About the year 1867 a small boy, nine years of age, began life in a mine in Durham County, working for no less than fourteen hours a day.  He had no schooling, and grew up hardly knowing his right hand from his left, save that he knew how to use both in fighting.  Thus he began a life of sin and crime, and at nineteen years of age he found himself in Durham jail, serving a six months’ sentence for manslaughter.  George Morton was his name.



One of his companions in crime, who himself had murdered a policeman, said to him, “Well, George, I might go to heaven, but you are sure to be in hell.”  This struck home to his heart.  The words, “Sure to be in hell,” haunted him, and he started trying to improve himself, joining societies, signing the temperance pledge, etc.  All was to no purpose.  Seventeen weary years passed, when he was taken to a humble little gospel meeting, where two verses were emphasized:-



“For God so loved the world that He gave His only begotten Son, that whosoever believeth in Him should not perish, but have everlasting life.”(John 3:16).


“Verily, verily, I say unto you, He that heareth My word, and believeth on Him that sent Me, hath everlasting life, and shall not come into condemnation; but is passed from death unto life” (John 5:24).



His heart was touched and opened, and he believed the Glad Tidings.  “Does God love a man like me?” said George,  “then the world shall know about it.”



For nearly forty years he lived to preach the Gospel in his original and unconventional way.  Often he held an open-air meeting at the pit – head before going down,  Regularly he went to the well known Bigg Market in Newcastle-on-Tyne; so regularly, in fact, that before now a large crowd of about four hundred people has been found standing in a ring awaiting him.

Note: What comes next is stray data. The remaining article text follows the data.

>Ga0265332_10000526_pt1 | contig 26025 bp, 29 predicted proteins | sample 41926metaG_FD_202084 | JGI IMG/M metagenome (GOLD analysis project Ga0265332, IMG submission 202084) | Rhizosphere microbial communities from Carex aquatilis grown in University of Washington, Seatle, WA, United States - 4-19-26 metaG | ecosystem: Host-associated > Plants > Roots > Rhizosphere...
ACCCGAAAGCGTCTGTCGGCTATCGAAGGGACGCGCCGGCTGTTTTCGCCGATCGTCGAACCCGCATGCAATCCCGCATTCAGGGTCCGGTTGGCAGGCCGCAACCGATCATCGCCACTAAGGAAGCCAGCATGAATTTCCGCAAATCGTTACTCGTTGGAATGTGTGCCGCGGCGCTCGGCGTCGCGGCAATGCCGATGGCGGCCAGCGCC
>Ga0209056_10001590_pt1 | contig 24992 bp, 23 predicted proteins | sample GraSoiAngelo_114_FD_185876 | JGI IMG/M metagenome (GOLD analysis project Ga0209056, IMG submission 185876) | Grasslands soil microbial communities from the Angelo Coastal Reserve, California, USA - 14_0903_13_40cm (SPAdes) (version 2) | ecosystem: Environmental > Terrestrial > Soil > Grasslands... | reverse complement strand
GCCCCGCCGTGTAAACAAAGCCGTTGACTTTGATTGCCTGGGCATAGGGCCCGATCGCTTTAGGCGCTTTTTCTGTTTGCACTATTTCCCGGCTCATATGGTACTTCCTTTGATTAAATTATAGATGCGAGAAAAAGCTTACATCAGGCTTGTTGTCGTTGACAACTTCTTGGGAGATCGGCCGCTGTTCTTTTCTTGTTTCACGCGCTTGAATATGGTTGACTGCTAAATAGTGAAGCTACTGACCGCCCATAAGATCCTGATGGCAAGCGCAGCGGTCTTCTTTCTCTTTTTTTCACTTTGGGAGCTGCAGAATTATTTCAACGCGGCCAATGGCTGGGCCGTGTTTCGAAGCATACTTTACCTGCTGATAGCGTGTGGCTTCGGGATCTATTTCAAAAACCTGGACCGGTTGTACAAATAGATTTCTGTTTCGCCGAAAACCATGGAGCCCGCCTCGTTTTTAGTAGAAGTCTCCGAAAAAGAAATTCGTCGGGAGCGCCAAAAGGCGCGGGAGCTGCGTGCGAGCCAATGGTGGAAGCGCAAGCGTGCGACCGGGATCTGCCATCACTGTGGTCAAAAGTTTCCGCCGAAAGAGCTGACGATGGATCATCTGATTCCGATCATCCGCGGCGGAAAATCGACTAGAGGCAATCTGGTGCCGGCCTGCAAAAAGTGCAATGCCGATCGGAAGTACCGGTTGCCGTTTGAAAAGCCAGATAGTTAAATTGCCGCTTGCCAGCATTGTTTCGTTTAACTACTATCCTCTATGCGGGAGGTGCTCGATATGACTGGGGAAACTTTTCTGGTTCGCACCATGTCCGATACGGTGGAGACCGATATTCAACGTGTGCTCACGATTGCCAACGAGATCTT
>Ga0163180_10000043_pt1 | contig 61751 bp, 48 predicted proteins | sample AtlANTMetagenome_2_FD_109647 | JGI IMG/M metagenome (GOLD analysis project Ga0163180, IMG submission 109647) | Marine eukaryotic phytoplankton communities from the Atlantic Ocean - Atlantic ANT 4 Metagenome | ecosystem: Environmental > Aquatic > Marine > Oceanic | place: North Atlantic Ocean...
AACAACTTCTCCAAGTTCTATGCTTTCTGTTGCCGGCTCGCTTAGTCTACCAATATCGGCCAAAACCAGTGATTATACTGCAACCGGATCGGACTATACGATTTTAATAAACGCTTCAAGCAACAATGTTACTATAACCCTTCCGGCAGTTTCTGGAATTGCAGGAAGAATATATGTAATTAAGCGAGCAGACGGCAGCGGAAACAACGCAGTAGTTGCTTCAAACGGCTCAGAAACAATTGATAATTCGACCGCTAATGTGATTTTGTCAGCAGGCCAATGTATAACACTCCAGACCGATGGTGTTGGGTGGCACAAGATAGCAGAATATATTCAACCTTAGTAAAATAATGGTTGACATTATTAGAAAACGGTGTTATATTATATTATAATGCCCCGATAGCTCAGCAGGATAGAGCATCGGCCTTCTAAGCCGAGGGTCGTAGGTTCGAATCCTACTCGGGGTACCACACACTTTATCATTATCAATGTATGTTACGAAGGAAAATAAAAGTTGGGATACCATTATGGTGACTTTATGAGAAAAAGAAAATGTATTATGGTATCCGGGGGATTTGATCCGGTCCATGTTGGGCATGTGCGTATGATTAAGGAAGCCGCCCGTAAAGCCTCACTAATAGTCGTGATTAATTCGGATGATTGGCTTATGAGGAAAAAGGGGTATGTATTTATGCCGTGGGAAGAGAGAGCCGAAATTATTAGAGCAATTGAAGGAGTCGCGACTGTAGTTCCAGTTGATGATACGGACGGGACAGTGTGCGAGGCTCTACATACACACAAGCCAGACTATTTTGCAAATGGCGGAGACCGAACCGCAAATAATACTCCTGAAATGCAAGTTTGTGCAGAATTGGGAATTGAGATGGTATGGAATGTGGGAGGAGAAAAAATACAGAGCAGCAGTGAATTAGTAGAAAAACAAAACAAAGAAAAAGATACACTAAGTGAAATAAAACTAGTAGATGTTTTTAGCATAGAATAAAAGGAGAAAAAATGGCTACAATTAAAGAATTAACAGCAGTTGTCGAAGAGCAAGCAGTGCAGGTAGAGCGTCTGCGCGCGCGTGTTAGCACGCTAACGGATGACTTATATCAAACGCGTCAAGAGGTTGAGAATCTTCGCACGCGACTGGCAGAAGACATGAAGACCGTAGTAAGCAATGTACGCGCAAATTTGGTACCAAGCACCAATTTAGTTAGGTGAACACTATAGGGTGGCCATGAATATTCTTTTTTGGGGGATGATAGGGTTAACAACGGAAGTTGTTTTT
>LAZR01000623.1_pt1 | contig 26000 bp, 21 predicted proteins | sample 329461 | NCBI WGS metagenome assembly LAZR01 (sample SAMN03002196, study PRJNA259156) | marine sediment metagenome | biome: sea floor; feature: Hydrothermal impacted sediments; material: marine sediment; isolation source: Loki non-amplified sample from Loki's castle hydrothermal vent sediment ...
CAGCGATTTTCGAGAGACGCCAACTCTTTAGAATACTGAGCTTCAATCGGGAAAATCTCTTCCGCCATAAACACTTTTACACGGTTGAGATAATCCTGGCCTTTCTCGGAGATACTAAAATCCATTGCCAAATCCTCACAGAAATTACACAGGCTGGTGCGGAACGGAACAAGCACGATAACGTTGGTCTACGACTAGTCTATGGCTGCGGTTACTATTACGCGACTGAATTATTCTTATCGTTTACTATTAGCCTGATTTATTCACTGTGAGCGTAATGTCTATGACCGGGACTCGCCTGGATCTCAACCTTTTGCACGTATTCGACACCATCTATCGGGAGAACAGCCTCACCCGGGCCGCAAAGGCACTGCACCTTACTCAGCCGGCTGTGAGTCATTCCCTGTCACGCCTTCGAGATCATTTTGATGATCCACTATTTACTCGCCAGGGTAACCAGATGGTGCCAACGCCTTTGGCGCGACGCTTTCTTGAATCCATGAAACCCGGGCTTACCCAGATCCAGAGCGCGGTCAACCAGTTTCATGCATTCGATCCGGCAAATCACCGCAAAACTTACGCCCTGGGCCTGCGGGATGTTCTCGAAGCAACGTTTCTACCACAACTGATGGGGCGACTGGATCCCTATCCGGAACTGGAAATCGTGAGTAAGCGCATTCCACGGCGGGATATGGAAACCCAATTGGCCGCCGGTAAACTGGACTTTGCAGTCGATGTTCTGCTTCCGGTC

One night a man in the crowd shouted out, “You’re mad, George!”



He replied,  “You should have seen me twenty years ago, running about in my unconverted days with a poker in one hand and a knife in the other, seeking to fight anyone who would stand up against me.  You would have had good reason then to say I was mad.  But, man, they said the Apostle Paul was mad.  So I am glad to be in his company.  Only you can never say to me, “Much learning doth make thee mad,” as was said to the Apostle Paul, because I never got any school days; but I have been to the Higher Grade even if I have not been to college.  It is where our Lord Jesus says, “Come unto Me, all ye that labour and are heavy laden, and I will give you rest.  Take My yoke upon you, and learn of Me” (Matt. 11: 28-30).  And, man, He’s a wonderful Teacher and very patient.”



The days of his madness were over, and now he was speaking forth the “words of truth and soberness,” even as the Apostle Paul was, when the accusation of madness was flung at him.  His homely and faithful words, spiced with quaintness, suited his hearers, and many were converted, some of whom remain in those districts unto this day; though his life ended early in 1933.



The grace of God that brought salvation to George Morton brings it by the same Gospel message to you.  The trouble is very likely that you do knot know that you need it.  You are not of his rough type perhaps, your life has been calmer, your outward behaviour more decent, your character more balanced.  But just because of this you are in danger of taking up the words of the Pharisee, of whom our Lord speaks in Luke 18, and saying, “God, I thank Thee that I am not as other men are”; and in so saying you commit yourself to a lie on the one hand, and cut yourself off from the mercy you need on the other.  Don’t do that!



Be honest with yourself, and with God.  Then, whether your life has been like George Morton’s, or whether much more refined, you will just pray the prayer of the publican, and say, “God, be merciful to me, a sinner.”  God will hear you, and justify you.  You will be saved.


                                                                                                            F.B. Hole